With a population of 300,000 Uyghurs, Kazakhstan is most sensitive to potential difficulties with Beijing. Many of the urban “Russified” Kazakhs look to their Uyghur relatives in Xinjiang for authentic Turkic culture. After Kazakhstan signed a border agreement with China in 1994, the offices of several Uyghur nationalist groups in the capital of Almaty were closed. In 1998, Kazakhstan extradited two Uyghur mullah-s (Islamic teachers) and their families who had fled from Xinjiang. Chinese-Kazakh trade totals more than that of Turkey with all of central Asia, and the Kazakhs are currently engaged in joint ventures with the Chinese National Petroleum Company (CNPC) to develop Kazakhstan’s extensive energy reserves. Nonetheless, Kazakhstan has been a source of concern to China since it hosted military manoeuvres involving American troops as part of NATO’s Partnership for Peace programme. Because the Kazakh government also fears Islamist movements, it formed an alliance with Russia, Uzbekistan and Kyrgyzstan against “Wahhabist extremism.”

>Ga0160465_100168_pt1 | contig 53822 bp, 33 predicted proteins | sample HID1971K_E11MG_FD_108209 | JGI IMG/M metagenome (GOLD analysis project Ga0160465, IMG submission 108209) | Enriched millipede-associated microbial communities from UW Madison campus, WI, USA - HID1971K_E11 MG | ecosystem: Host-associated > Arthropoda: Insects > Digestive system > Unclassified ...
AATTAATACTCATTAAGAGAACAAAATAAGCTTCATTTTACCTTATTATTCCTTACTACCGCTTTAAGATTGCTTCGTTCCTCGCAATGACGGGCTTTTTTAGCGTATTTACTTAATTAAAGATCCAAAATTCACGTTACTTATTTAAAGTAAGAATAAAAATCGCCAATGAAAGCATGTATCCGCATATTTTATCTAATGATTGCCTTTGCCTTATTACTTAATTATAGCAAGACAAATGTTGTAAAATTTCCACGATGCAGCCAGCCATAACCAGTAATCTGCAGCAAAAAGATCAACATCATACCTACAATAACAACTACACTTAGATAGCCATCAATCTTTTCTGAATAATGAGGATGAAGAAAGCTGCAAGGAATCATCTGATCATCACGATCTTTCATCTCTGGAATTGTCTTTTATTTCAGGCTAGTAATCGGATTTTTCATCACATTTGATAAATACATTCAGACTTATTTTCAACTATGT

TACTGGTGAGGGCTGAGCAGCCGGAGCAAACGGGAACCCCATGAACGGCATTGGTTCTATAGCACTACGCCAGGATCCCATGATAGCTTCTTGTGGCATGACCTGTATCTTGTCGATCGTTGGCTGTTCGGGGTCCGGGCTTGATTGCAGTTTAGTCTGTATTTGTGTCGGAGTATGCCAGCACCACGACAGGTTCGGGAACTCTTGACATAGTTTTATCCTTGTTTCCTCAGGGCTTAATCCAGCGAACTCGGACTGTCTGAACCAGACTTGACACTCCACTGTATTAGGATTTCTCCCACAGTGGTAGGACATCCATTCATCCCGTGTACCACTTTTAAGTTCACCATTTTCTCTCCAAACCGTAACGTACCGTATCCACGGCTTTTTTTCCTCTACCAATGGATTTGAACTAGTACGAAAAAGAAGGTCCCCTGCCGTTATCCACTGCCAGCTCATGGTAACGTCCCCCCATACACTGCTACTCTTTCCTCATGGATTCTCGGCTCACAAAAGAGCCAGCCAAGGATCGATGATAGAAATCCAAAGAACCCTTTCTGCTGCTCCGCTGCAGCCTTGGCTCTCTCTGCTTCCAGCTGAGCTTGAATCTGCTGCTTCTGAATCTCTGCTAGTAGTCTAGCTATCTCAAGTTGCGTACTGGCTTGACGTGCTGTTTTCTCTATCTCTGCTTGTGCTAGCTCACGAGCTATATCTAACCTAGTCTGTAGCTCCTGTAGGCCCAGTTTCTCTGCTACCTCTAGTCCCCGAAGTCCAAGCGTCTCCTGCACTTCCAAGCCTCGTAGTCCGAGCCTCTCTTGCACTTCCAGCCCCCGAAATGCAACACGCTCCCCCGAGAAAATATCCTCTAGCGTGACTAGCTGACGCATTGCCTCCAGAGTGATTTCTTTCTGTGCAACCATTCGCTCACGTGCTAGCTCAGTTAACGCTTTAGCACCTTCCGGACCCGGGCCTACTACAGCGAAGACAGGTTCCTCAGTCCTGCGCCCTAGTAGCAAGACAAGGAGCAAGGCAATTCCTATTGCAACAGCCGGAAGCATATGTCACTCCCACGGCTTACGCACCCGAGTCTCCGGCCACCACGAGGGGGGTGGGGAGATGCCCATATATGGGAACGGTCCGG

Although China would find it difficult to project its military power westwards into central Asia to suppress any cross-border support for a Uyghur insurrection, it may count for the moment on central Asia’s leaders to do the work for it.